So, having squeezed the soft, sweet garlic back into the dish.

And ‘successfully’ chopped up the chillies, returning them to the dish.

I put the pasta in (with a little pasta water) and mixed it altogether.

And served it.


I mean, I like chilies.

And I can handle heat.


That was intense.

Chicken bastardo!!

Lessons learned

Ok, so it was a bit of a *&^-up on the heat front from my side.

But, I can see it’s a lovely dish.

And now I know what I’ll do next time to manage the chillies.

First of all, I personally don’t know how Jamie manages to cut cooked soft chillies in half and deseed them.

Perhaps I left them in too long??

Some ideas I have to improve my method of madness.

  1. Just serve whole and let the guest decide their fate.
  2. Cut in half and deseed. Maybe around 10 chillies before cooking.
  3. Try only cooking with 10 chillies of you want to cut them up like I did at the end.
  4. Look for less hot chillies to cook with.

So, that’s my mission next time.

It was a good cooking learning curve.

And thank goodness it was trialled on my husband and 17yr old instead of friends.

(**we had to drink a lot of milk with it).

Chicken-bastardo, chicken-delicious

Don’t be put off.

It’s a fab dish.

The chicken wasn’t spicy hot, just my mad sauce that I covered the pasta with.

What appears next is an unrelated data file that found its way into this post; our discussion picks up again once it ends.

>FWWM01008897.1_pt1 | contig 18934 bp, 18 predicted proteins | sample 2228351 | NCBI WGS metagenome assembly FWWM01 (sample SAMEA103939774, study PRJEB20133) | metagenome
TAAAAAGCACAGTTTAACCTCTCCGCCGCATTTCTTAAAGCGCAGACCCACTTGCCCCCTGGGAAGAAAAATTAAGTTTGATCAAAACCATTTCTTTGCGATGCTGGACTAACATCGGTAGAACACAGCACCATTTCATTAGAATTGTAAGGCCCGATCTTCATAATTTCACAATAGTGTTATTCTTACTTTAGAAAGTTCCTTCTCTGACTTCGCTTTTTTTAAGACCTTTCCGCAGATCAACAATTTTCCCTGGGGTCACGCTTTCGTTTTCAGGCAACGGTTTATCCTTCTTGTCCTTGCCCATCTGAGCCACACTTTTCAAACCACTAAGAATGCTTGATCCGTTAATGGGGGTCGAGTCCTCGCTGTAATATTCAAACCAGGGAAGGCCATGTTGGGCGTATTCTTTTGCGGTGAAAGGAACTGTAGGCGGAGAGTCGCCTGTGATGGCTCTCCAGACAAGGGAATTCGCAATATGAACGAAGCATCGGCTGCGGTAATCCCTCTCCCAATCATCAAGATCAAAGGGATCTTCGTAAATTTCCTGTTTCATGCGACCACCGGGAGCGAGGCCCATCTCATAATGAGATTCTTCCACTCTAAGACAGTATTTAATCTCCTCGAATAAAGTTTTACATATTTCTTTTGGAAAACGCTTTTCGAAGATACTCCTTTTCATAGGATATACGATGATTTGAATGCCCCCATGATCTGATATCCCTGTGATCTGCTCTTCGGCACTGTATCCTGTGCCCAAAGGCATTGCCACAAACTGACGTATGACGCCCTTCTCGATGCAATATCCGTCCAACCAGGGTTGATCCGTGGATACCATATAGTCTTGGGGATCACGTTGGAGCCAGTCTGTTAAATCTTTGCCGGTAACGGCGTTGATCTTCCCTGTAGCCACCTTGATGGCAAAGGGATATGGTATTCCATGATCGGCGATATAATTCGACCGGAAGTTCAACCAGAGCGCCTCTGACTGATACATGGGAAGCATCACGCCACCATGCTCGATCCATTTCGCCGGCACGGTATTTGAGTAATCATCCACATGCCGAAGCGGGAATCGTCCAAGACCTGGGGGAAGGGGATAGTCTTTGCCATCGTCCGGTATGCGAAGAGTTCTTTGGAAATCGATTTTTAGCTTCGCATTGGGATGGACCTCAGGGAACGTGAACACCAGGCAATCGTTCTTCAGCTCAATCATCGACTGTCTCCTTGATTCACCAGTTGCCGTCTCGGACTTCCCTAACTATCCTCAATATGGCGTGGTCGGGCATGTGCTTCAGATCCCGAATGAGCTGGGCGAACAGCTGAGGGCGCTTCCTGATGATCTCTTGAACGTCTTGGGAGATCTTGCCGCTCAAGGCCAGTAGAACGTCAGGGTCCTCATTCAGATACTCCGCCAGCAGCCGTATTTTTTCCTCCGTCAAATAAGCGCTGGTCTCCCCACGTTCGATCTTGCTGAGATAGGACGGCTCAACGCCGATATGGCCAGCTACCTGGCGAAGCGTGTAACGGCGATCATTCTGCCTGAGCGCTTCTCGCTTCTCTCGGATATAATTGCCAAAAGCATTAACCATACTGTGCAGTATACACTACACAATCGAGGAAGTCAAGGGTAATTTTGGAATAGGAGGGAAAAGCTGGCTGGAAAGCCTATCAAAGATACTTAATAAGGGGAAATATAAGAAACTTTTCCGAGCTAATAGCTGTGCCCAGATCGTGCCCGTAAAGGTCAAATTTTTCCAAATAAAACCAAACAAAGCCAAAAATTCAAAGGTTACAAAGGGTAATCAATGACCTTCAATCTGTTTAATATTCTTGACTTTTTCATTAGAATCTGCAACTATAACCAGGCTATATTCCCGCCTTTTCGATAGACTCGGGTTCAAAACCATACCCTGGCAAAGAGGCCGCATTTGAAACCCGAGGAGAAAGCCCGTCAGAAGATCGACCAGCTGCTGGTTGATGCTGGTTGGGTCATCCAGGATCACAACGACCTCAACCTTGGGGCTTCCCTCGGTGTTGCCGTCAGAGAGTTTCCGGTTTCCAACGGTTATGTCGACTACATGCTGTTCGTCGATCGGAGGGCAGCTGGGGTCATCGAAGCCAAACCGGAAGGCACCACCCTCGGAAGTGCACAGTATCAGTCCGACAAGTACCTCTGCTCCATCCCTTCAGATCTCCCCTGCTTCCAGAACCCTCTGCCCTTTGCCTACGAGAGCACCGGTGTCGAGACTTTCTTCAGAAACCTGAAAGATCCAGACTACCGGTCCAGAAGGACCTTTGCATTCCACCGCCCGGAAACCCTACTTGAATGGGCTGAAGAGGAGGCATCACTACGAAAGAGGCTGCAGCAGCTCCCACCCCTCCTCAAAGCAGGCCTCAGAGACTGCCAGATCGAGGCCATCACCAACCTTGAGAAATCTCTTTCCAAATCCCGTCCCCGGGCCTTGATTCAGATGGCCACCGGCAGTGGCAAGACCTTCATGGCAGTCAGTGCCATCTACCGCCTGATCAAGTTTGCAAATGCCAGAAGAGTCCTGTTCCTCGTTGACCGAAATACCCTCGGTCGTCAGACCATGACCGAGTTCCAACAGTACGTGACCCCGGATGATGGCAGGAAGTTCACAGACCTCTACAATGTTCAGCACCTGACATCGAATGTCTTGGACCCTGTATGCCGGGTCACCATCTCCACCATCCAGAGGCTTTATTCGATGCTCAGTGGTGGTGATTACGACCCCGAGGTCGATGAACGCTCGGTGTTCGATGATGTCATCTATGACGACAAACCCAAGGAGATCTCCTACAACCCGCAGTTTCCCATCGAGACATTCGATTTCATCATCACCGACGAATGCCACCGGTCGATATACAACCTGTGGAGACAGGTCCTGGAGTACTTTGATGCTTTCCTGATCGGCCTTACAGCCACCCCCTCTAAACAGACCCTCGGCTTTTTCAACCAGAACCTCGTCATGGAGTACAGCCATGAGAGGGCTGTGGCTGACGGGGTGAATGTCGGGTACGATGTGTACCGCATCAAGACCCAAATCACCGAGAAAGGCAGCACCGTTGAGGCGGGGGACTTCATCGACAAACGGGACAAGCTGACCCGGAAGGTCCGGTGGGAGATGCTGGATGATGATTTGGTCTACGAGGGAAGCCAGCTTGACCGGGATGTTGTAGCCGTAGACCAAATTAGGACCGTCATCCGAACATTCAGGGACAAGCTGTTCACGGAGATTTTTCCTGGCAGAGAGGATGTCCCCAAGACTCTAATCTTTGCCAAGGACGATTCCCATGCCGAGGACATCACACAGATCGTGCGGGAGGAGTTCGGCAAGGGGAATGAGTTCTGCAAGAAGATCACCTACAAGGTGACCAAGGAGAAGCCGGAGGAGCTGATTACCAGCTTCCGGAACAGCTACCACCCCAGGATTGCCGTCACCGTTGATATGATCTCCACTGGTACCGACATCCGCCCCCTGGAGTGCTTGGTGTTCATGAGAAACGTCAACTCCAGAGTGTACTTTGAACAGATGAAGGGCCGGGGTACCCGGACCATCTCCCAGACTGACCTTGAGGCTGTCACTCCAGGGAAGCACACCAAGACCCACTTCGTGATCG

And with a few of the tweaks above, I think I will nail it.

Hopefully my family will trust me the next time I serve it.

But to be fair to me, they still managed to leave their plates clean of chicken bastardo.

So, its ‘onwards and upwards‘, as my father would say.

Until next time, try chicken bastardo: I dare you…

Jamie Oliver’s Chicken Bastardo

Course Main Course
Keyword chicken, roast chicken
Prep Time 10 minutes
Cook Time 45 minutes
Total Time 45 minutes
Servings 6 people
Cost £


  • 2 kg chicken, jointed (see below for link or ask your butcher to do it) Try to buy free range
  • olive oil
  • 20 whole garlic cloves (unpeeled)
  • 10 fresh bay leaves
  • 20 fresh mixed colour long chillies – prick them
  • 100 ml red wine vinegar
  • splash of water


  • Preheat the oven to 180C/160C fan.
    In a large (ovenproof) pan, over high heat add the olive oil and place the chicken pieces in, skin side down at first, to brown.
    Keep turning them until golden all over (approx 15 mins).
  • Next, add the whole unpeeled garlic cloves and bay leaves and try and slot in any gaps. Add the pricked whole chillies and fry for approx 2 mins, mixing everything together.
  • Now, add the vinegar and a splash of water and season.
    Cover with a scrunched up sheet of wet baking paper and place in the oven for 45-50 minutes, or until golden and cooked through.
  • You have two options to serve:
    1.Divide up the chicken between your plates and let everyone take chillies and garlic to their liking. Spoon over the sauce.
    2. Divide up the chicken between your plates. Peel the chillies, scrape out the seeds, then chop up the flesh and, to taste, stir it back through the pan juices. Squeeze out the sweet garlic out of its skins into the pan, stir together, then spoon as much as you like over the chicken.
    ** Version 2. takes a bit longer and I have included some tips in my blog on my experience with this version which I think could make it a little easier and avoid too much heat.
  • Serve with some crusty bread.